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California Voters Think Feinstein Should Resign, New Poll Shows

AP Photo/J. Scott Applewhite

Late last month, former Secretary of State and two-time failed Democratic presidential candidate Hillary Clinton said in an interview that longtime Sen. Dianne Feinstein, 89, should not resign from her position amid calls from members of her party to step down. Matt covered how she uses a wheelchair and that the left side of her face is “frozen with one eye nearly shut” and how she was absent from her job earlier this year over her health. 

A survey released Monday from Emerson College Polling and Inside California Politics found that a majority (63 percent) of voters think Sen. Dianne Feinstein should resign from her position. On the contrary, 37 percent said they think she should remain in her position and finish her term.

“Older voters are more likely than younger voters to say Feinstein should resign: 68% of voters over 50 think the Senator should resign compared to 58% of voters under 50 who say the same,” Spencer Kimball, the executive director of Emerson College Polling, said of the results.

According to the poll results, Feinstein has a 22 percent job approval rating among California voters. On the other hand, 48 percent disapprove of the job she is doing. Thirty-one percent are neutral. 

Among California voters, 44 percent of voters approve of the job President Joe Biden is doing in office, while 40 percent disapprove and 17 percent are neutral. Vice President Kamala Harris, who used to hold office in the Golden State, holds a paltry 37 percent job approval for her role, while 42 percent disapprove of the job Harris is doing and 21 percent are neutral. 

Among Democrat voters, 72 percent said they’d support Biden in 2024. Seventeen percent said they’d back Robert F. Kennedy, Jr. and 7 percent said they’d support Marianna Williamson.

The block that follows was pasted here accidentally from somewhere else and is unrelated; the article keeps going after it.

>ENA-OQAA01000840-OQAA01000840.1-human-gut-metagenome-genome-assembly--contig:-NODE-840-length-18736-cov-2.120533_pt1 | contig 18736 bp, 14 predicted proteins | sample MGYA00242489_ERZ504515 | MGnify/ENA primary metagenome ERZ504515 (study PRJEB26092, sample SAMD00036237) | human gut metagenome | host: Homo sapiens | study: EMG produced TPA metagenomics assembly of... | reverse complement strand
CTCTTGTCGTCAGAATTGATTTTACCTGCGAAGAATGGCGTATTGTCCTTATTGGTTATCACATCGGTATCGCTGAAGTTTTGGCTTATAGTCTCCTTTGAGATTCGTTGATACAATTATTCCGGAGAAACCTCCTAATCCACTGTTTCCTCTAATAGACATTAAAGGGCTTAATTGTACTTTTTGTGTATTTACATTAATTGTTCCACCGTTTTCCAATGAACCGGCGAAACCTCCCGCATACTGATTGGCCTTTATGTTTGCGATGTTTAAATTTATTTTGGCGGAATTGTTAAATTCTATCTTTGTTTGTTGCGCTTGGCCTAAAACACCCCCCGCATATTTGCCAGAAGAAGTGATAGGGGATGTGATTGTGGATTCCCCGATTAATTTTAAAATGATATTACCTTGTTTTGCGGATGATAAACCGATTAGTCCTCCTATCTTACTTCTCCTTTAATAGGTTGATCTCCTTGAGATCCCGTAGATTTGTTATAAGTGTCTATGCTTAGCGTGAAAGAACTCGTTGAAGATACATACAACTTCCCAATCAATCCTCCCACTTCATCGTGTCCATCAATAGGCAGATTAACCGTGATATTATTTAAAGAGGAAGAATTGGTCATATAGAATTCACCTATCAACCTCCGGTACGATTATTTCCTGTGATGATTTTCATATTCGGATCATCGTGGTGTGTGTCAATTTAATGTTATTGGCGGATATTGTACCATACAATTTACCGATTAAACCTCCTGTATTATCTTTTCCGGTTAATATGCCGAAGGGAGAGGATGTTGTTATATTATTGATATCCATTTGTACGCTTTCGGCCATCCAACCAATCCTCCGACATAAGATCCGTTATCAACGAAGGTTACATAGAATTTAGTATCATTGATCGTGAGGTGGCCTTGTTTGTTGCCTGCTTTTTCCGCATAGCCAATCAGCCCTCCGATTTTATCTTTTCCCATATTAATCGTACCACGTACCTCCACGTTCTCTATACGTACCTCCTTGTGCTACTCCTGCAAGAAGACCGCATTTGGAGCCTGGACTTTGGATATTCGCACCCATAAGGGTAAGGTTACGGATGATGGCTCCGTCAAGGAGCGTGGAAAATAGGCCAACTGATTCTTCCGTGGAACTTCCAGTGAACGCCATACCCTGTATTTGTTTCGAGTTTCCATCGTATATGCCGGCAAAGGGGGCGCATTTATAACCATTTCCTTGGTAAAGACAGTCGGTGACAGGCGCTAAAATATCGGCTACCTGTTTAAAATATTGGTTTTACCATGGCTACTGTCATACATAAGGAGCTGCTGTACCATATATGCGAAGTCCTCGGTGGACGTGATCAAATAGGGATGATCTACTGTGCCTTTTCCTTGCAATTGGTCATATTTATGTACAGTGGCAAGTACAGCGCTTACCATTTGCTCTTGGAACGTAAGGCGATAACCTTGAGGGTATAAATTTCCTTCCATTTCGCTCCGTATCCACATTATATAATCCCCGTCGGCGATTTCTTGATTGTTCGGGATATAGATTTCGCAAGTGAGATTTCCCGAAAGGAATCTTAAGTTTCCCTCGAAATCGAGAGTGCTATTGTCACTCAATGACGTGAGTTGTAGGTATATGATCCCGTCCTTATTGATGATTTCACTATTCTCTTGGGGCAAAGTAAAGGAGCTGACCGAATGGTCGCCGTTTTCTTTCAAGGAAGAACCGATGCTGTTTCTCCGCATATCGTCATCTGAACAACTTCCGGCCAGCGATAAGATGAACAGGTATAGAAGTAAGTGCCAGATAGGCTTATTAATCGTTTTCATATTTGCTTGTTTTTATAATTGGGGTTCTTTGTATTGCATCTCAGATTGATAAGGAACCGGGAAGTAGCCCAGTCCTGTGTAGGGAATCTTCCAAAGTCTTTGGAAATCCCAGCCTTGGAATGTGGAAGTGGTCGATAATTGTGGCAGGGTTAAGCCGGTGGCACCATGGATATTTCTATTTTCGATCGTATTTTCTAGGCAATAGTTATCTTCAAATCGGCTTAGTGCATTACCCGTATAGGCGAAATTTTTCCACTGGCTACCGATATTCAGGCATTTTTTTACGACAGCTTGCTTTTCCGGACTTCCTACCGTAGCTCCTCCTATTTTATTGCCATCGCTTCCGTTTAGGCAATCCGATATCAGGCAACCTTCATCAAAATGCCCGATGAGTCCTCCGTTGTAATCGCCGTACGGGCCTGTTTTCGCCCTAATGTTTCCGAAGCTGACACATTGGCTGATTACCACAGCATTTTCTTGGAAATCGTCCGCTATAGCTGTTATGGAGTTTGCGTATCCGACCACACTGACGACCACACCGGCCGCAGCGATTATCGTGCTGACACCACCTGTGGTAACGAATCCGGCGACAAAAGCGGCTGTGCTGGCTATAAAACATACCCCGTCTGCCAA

Among Republicans, 53 percent plan to vote for former President Donald Trump. Nineteen percent support Florida GOP Gov. Ron DeSantis, 10 percent support former Vice President Mike Pence, 6 percent support former South Carolina Gov. Nikki Haley, and 4 percent support Sen. Tim Scott (SC).

“Trump’s base continues to be voters under 50 and those without a college degree, while DeSantis performs strongest among voters over 50 and those with a college degree, but still trails Trump,” Kimball said in Emerson College’s write-up. “Trump leads DeSantis 60% to 14% among those under 50 compared to 49% to 21% among those over 50. Among voters without a college degree, Trump leads DeSantis 62% to 15%, compared to those with a college degree where he leads 46% to 25%.”

Emerson College asked respondents who they would vote for in several different hypothetical 2024 matchups (via Emerson College Polling):

In a hypothetical match-up between Biden and Trump, Biden holds a 22-point lead, 54% to 32%. Ten percent would vote for someone else and 5% are undecided. Against DeSantis, Biden leads by 26-points, 54% to 28%. Ten percent are undecided and 8% would vote for someone else. 

“Trump outperforms DeSantis against Biden by four points among California voters, mirroring his margin of support compared to DeSantis in Iowa and the last Emerson national survey,” Kimball noted. 

On the issues, California voters said that the economy, homelessness, and housing affordability are their top concerns. 

In addition, 77 percent of voters think addressing the fentanyl crisis should be a priority for the state legislature this year. 

In addition, 77 percent of voters think addressing the fentanyl crisis should be a priority for the state legislature this year. And, last month, a California panel approved recommendations that may provide up to $1.2 million in reparations for black Americans. According to the poll,  50 percent of California voters somewhat (13 percent) or strongly (37 percent) oppose the panel recommendation. Fifteen percent of voters said that they  strongly support the recommendation, while 13 percent somewhat support, and 22 percent said they are neutral. 

The poll was conducted June 4-7 of 10,56 registered voters in California and has a margin of error of plus or minus 2.9 percentage points.

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